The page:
The Recommended Dose: Episode 2 with Dr Allen Frances

Leading US psychiatrist Dr Allen Frances today warns of the increasing dangers of over-medicalisation and overdiagnosis in Australia and around the world, saying ‘people are way too frightened of disease, and way too little frightened of the treatments for disease.’

Described as one of world's most prominent psychiatrists, Dr Allen Frances recently made headlines for the controversial claim that 'Donald Trump isn't mad, we are'. In a new episode of Australian podcast The Recommended Dose with Ray Moynihan, he shares the thinking behind this now infamous statement and goes on to look at the increasingly critical area of overdiagnosis and labelling of everyday life experiences such as grief and loss as mental illness. 

In recent years, Allen Frances headed the Taskforce which wrote the 4th edition of the influential psychiatric manual of mental disorders, the DSM. But now, he's become one of its loudest critics. ‘We're taking every day experiences that are part of the human condition and we're overdiagnosing them as mental disorders, and way too often providing a pill when there's not really a pill solution for every problem in life,’ Dr Frances says.

In the interview, Allen Frances also talks candidly about the time when he was the recipient of pharmaceutical company generosity - explaining his feeling now of regret and cautioning young doctors to avoid all financial ties with the industry.

And in an analogy that will resonate in Australia - where property is something of a national pre-occupation - he cautions that taking ongoing medication is as serious a decision as buying a house.

‘You wouldn't go and buy your house after a 10 minute evaluation,’ says Dr Frances. ‘People should be as careful about accepting or giving diagnoses and as careful about considering medication as they would be for a major life decision.'

‘It's the easiest thing in the world to give a diagnosis and to write a pill prescription. It's the hardest thing in the world often to get rid of a diagnosis once it's been established... A wrong diagnosis made in 10 minutes can haunt for life. A medication given casually can do great harm, very little good. So this is a serious moment in a person's life.’

Dr Frances also highlights the increasing rates of ADHD diagnoses and the medicalisation of children and young people as a critical area in need of urgent attention.

'I think we're doing a massive worldwide experiment on immature brains, bombarding them with very powerful chemicals without any knowledge whatever about what the long term outcome will be and without informed consent.’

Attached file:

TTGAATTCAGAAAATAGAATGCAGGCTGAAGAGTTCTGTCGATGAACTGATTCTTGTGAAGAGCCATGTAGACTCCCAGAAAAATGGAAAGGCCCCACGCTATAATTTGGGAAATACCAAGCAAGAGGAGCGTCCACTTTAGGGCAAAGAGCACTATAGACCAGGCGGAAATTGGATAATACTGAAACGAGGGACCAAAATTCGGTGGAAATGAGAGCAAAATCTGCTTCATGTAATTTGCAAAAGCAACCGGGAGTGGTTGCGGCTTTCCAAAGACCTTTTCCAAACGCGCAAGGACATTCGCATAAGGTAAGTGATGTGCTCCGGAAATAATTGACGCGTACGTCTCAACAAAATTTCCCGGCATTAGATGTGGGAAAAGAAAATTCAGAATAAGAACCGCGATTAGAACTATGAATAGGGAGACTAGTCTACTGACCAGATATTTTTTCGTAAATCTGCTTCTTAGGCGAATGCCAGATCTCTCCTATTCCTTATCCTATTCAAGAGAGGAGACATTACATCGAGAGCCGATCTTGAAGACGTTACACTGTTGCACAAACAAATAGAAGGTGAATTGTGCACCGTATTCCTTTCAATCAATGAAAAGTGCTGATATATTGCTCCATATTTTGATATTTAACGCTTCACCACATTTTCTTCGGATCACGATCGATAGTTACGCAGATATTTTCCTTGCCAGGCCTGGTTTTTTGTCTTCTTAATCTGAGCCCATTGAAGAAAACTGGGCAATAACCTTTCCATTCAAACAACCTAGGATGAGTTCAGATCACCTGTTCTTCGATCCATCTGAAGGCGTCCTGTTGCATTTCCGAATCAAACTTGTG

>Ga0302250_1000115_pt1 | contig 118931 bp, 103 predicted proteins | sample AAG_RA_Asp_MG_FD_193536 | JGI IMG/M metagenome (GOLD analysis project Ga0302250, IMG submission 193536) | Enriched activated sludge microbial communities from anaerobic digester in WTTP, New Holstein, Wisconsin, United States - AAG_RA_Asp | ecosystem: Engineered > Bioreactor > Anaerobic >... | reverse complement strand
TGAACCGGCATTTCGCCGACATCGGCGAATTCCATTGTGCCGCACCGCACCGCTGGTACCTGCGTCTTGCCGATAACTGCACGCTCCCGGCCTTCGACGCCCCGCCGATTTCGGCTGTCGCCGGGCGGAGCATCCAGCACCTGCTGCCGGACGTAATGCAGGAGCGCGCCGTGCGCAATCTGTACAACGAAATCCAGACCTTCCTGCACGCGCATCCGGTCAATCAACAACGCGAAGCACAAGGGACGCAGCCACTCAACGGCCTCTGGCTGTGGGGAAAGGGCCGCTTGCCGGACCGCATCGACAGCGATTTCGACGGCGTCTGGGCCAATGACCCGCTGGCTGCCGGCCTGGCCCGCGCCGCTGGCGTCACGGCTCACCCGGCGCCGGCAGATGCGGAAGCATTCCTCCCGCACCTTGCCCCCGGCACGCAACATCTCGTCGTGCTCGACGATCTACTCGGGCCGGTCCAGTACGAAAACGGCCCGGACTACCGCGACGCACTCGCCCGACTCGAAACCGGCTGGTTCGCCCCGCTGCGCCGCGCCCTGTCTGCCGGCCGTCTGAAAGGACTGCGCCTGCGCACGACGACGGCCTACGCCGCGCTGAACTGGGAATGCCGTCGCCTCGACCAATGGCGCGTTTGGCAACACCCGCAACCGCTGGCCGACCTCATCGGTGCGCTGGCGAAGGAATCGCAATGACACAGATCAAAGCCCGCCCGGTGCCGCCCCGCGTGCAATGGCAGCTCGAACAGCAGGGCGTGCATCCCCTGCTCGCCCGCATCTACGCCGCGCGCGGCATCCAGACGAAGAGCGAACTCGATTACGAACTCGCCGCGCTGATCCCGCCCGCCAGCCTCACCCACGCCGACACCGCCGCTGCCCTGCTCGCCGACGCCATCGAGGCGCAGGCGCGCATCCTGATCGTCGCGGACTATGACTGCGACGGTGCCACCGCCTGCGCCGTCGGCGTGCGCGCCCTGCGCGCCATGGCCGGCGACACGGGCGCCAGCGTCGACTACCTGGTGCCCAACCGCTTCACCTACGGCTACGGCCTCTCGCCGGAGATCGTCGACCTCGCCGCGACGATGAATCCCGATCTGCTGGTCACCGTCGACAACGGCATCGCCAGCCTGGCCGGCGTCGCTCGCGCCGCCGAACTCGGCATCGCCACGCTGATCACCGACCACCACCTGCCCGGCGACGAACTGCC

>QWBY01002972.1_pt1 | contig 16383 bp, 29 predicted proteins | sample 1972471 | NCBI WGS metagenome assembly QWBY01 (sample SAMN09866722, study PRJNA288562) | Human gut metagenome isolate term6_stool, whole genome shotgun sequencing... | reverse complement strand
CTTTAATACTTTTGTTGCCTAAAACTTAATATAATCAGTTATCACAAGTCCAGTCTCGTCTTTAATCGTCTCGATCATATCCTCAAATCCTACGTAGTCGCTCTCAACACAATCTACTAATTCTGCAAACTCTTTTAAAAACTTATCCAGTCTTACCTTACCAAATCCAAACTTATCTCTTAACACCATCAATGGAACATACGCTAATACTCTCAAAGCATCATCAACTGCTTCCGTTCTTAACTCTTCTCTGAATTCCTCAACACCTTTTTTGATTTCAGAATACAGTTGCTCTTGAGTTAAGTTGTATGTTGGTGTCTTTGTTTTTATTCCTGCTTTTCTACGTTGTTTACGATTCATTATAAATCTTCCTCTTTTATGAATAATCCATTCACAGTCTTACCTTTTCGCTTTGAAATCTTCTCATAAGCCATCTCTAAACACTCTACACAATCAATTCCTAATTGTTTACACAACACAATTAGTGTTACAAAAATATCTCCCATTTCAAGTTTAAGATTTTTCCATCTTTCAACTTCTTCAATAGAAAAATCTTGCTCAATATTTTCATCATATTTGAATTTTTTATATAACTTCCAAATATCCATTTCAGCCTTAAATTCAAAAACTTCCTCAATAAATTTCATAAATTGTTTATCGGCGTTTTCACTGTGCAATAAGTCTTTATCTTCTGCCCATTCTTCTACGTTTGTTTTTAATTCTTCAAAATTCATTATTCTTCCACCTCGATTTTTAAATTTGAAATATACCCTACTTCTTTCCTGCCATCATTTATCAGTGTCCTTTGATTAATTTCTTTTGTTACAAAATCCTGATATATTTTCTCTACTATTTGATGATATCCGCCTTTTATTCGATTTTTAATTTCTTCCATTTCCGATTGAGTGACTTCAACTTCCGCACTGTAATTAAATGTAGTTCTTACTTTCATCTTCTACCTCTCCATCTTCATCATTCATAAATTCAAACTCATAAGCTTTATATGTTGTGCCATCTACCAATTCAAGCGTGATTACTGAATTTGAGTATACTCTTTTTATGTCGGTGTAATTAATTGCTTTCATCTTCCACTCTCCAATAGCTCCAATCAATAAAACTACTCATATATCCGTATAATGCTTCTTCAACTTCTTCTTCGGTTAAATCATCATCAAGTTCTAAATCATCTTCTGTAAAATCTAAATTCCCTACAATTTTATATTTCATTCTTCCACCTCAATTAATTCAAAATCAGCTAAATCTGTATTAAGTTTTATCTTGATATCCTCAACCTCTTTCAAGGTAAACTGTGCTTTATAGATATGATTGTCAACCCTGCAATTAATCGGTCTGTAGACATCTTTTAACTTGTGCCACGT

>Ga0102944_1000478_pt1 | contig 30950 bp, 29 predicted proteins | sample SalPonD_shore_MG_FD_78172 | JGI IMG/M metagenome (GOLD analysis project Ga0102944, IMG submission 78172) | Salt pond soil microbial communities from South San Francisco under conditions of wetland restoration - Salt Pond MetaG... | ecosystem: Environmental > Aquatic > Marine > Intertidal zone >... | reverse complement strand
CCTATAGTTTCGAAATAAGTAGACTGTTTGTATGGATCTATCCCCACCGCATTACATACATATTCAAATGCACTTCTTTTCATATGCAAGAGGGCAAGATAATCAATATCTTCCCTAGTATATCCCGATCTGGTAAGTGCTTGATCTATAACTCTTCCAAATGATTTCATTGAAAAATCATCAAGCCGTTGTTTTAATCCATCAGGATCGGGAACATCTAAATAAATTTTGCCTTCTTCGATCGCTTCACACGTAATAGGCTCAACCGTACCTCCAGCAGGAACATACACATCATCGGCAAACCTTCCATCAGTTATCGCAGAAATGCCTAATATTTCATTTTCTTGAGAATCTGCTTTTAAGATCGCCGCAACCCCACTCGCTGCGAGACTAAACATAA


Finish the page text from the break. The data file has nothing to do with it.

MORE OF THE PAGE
Listen to the full interview on The Recommended Dose - now available on SoundCloud. Available on iTunes and Stitcher from Thursday 26 October.

You can also hear The BMJ's Editor-in-Chief Fiona Godlee in conversation with Ray on episode one, talking about the need for much greater independence between doctors and drug companies, and sharing some intimate details about what drives this extraordinary woman.

--ENDS--

Media contacts:
Shauna Hurley
Producer, The Recommended Dose
Cochrane Australia
553 St Kilda Road Melbourne
Mobile:  0400 018 570
Email: media@cochrane.org.au

* Contact Shauna for broadcast quality audio grabs of the Allen Frances interview.

ADDITIONAL INFORMATION

About Cochrane & Cochrane Australia

Cochrane is an independent, not-for- profit organisation made up of 37,000 contributors from 130 countries. We work together to make the vast amounts of evidence generated through research useful and accessible for individuals, organisations and governments around the world. 

Cochrane produces trusted health information in the form of systematic reviews that are free from commercial sponsorship and other conflicts of interest. Our evidence underpins and informs the daily decisions of clinicians, patients and carers, researchers, policymakers and funding bodies. Our work is recognised as representing an international gold standard for high quality, trusted information. 

Cochrane Australia is an active part of this collaborative network, with over 3,000 local researchers, clinicians and patient advocates who synthesise and analyse the latest health research. Our contributors can be found in all corners of the continent, from Darwin to Hobart, from Perth to Brisbane and most places in between.  The Cochrane Australia centre is located in Monash University’s School of Public Health and Preventive Medicine in Melbourne.

Cochrane Australia is funded by the Australian Government through the NHMRC. The NHMRC also funds a national subscription to the Cochrane Library, ensuring all Australians have free access to the best in trusted health evidence. 

Find out more at cochrane.org (Global Cochrane site) and at australia.cochrane.org (Cochrane Australia) or follow us on twitter at @cochraneaus

About Ray Moynihan

Ray is a man with many hats... Currently a Senior Research Fellow at Bond University’s Centre for Research in Evidence-Based Practice, and an NHMRC Early Career Fellow, he is an award-winning journalist, broadcaster and author. Ray spent plenty of time as a producer at the ABC’s flagship investigative TV program Four Corners, as a reporter at the ABC TV’s 7:30 Report and as a presenter on Radio National. He’s written 4 books on the business of medicine, including Selling Sickness, which has been translated into 12 languages.

He is also a former Harkness fellow at Harvard University, has been a columnist with the BMJ and the Medical Journal of Australia, and has also had original research published in The New England Journal of Medicine, The Lancet, PLOS Medicine and the British Medical Journal - to name a few. Regularly interviewed by media globally, and invited to speak around the world, Ray has a long-time interest in the evidence-informed approach and the work of Cochrane.

Thursday, October 26, 2017
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